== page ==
Tools and tips to help newcomers to Canada budget better in a time of higher cost of living

Published November 18, 2022.

Estimated reading time: 2.5 minutes

In summary:

  • Newcomers to Canada sometimes report having limited financial knowledge affecting their ability to make effective decisions about managing their money.
  • As cost of living rises, more Canadians are thinking about success strategies to help their dollars go further.
  • Building a budget where you closely monitor your income versus expenses while slowly contributing to an emergency fund can be very important to the financial health of new Canadians.

Canada now has the highest proportion of immigrants and refugees than it has ever had in its history.

A record 23 per cent.

This is only slated to increase in the years ahead with plans to bring in an additional 500,000 newcomers per year by 2025.

Many newcomers bring skills, knowledge and international education and experience to their new country but what often takes some adjusting is learning about Canada’s financial system. Especially, as cost of living rises.

Recent studies have shown many new Canadians self-report their financial knowledge level as limited when they arrive. The causes for this knowledge gap can include language barriers, difficulty accessing financial information, and even, a lack of trust in the financial system from your country of origin, which can make it difficult to learn about how to effectively manage your money in Canada.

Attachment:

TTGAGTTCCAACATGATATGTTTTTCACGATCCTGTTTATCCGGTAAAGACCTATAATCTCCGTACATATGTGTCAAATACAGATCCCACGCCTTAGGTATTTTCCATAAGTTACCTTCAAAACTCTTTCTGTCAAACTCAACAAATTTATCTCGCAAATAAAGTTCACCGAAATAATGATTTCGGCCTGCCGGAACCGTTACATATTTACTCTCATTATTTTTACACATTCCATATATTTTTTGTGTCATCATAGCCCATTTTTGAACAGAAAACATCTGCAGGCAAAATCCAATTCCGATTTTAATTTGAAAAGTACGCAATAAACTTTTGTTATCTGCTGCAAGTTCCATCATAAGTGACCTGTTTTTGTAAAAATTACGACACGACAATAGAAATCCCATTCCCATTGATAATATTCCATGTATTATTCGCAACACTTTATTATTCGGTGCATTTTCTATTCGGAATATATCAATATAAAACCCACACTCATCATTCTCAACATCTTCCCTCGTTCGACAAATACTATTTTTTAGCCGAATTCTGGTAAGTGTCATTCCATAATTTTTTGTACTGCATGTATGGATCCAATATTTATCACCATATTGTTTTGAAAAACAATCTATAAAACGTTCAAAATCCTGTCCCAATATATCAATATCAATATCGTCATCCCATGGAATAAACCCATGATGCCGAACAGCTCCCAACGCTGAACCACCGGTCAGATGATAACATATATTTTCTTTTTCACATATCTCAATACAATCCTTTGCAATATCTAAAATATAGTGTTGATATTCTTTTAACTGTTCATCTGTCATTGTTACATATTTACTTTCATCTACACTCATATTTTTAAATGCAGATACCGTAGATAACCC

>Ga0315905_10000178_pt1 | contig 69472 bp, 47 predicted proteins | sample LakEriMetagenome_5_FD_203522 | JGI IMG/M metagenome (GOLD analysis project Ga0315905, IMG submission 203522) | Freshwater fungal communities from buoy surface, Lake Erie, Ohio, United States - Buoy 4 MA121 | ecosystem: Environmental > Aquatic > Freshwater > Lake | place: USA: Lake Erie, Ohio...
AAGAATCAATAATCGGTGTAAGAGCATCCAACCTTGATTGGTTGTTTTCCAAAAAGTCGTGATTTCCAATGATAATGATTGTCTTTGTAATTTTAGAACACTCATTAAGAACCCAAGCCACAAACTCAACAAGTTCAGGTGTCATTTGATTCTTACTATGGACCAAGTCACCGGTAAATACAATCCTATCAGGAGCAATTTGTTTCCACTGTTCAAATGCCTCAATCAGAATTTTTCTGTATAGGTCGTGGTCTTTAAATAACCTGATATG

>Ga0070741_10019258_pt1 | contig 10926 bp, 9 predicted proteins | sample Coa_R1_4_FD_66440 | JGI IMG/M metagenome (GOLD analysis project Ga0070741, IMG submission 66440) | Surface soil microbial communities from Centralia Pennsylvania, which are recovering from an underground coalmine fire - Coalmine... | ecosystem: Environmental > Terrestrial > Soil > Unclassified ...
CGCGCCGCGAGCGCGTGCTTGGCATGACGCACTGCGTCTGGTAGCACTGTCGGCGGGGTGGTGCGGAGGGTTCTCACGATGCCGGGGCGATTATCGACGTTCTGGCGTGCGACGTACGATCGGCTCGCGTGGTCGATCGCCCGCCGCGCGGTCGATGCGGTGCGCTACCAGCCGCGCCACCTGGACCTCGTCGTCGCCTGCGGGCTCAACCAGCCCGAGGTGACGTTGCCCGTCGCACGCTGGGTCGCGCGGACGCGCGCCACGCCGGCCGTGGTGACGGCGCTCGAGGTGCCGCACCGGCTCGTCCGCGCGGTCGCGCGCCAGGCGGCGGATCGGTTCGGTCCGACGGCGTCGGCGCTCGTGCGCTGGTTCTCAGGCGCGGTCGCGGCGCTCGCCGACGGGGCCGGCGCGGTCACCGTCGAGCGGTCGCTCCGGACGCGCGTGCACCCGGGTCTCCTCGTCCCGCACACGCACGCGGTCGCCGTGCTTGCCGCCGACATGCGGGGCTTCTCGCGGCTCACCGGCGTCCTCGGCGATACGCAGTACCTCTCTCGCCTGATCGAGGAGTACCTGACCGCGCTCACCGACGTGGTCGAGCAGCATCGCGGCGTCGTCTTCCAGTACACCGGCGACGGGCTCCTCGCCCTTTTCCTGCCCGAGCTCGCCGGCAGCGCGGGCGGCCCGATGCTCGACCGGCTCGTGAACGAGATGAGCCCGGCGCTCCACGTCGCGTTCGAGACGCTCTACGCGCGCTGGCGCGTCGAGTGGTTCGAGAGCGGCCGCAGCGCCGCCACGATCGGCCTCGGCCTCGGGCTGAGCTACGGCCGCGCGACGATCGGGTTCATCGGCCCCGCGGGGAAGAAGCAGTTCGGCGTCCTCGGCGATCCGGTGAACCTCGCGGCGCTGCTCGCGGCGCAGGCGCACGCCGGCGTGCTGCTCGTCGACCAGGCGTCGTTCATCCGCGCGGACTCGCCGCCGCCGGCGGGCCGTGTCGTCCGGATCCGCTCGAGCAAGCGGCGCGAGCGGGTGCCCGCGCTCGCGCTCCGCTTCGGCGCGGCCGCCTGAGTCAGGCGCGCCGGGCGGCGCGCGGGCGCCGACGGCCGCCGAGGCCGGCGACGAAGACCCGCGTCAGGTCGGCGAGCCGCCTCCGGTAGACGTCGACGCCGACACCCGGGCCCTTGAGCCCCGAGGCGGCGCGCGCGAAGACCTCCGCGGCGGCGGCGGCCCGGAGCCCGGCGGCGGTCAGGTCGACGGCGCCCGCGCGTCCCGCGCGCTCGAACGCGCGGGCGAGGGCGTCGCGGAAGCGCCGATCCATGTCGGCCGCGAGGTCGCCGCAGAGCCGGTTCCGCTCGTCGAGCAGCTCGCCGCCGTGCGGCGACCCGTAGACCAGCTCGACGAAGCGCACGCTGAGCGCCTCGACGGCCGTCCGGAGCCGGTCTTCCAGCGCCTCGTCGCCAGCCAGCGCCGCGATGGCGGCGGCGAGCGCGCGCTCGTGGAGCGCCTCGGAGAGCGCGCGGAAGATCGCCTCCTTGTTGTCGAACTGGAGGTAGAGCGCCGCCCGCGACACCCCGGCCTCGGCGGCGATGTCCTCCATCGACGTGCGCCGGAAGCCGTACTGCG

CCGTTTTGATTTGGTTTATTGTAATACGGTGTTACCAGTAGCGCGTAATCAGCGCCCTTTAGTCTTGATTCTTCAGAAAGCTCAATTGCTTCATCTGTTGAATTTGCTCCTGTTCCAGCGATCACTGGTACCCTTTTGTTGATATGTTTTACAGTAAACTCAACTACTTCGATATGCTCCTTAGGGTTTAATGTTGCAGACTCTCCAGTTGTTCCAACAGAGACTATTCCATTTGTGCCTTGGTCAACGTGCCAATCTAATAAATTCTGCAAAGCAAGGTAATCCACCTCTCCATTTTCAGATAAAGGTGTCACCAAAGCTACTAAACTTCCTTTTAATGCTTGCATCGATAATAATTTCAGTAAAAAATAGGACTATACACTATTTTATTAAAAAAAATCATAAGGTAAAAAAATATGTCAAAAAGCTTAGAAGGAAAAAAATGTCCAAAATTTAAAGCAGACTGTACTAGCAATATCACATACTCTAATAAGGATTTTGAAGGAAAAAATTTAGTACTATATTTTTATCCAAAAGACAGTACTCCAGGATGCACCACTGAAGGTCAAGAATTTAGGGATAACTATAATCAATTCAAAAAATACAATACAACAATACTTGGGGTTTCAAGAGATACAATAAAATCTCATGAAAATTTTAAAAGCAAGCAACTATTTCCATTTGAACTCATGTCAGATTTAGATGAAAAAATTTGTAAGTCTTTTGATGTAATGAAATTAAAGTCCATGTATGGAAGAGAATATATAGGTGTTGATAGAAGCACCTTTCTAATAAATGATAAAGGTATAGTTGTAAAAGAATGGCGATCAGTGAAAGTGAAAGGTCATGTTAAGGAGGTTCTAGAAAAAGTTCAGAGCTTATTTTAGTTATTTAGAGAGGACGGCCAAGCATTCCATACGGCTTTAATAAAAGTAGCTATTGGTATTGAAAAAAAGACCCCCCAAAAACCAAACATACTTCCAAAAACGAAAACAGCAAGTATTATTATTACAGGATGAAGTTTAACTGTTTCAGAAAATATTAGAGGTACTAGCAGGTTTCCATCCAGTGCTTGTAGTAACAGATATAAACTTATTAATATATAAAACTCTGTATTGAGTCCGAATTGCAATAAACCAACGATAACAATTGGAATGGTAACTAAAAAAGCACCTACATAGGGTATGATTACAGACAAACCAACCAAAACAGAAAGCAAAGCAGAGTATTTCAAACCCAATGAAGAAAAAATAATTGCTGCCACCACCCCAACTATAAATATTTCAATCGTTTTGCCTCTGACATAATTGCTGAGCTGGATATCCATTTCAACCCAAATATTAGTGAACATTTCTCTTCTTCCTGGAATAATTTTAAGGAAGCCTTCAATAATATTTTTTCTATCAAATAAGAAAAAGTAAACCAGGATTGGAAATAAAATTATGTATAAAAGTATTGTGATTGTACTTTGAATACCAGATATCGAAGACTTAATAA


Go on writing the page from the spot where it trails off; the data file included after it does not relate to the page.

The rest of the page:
As Canada experiences record inflation leading to increased cost of living, as well as increasing interest rates to borrow money, the Windmill Microlending blog connected with Carissa Lucreziano, Vice-President, Financial and Investment Advice at CIBC. Lucreziano indicates many Canadians are thinking about ways to be smarter with their money, right now.

FINAL - DSC_0660CIBC’s Vice-President, Financial and Investment Advice, Carissa Lucreziano, says newcomers and Canadian-born individuals and families, alike, are spending more time thinking about their budgets as costs rise.

“A recent CIBC survey found over half of Canadians (56 per cent) are cutting back on discretionary spending and some are looking at couponing or switching from brand-name products in an effort to lessen the impact of rising costs for goods and services. Most people (81 per cent) are paying close attention to their finances so they can afford their needs before focusing on their wants,” Lucreziano says.

Did you know an affordable loan from Windmill Microlending can help you pay for the costs of training, accreditation, certification or professional development courses in Canada? Skilled immigrants and refugees can complete our two-minute eligibility quiz to find out if a Windmill microloan is right for them. No credit history required.

A Windmill partner, CIBC is a leading North American financial institution with 13 million personal banking, business, public sector and institutional clients. It offers a full range of advice, solutions and services through its leading digital banking network and locations across Canada.

Lucreziano suggests the following tips to help newcomers to Canada make their dollars go further and shares some CIBC tools and products to help with budgeting and financial planning.


Tip #1: Build a budget to avoid surprises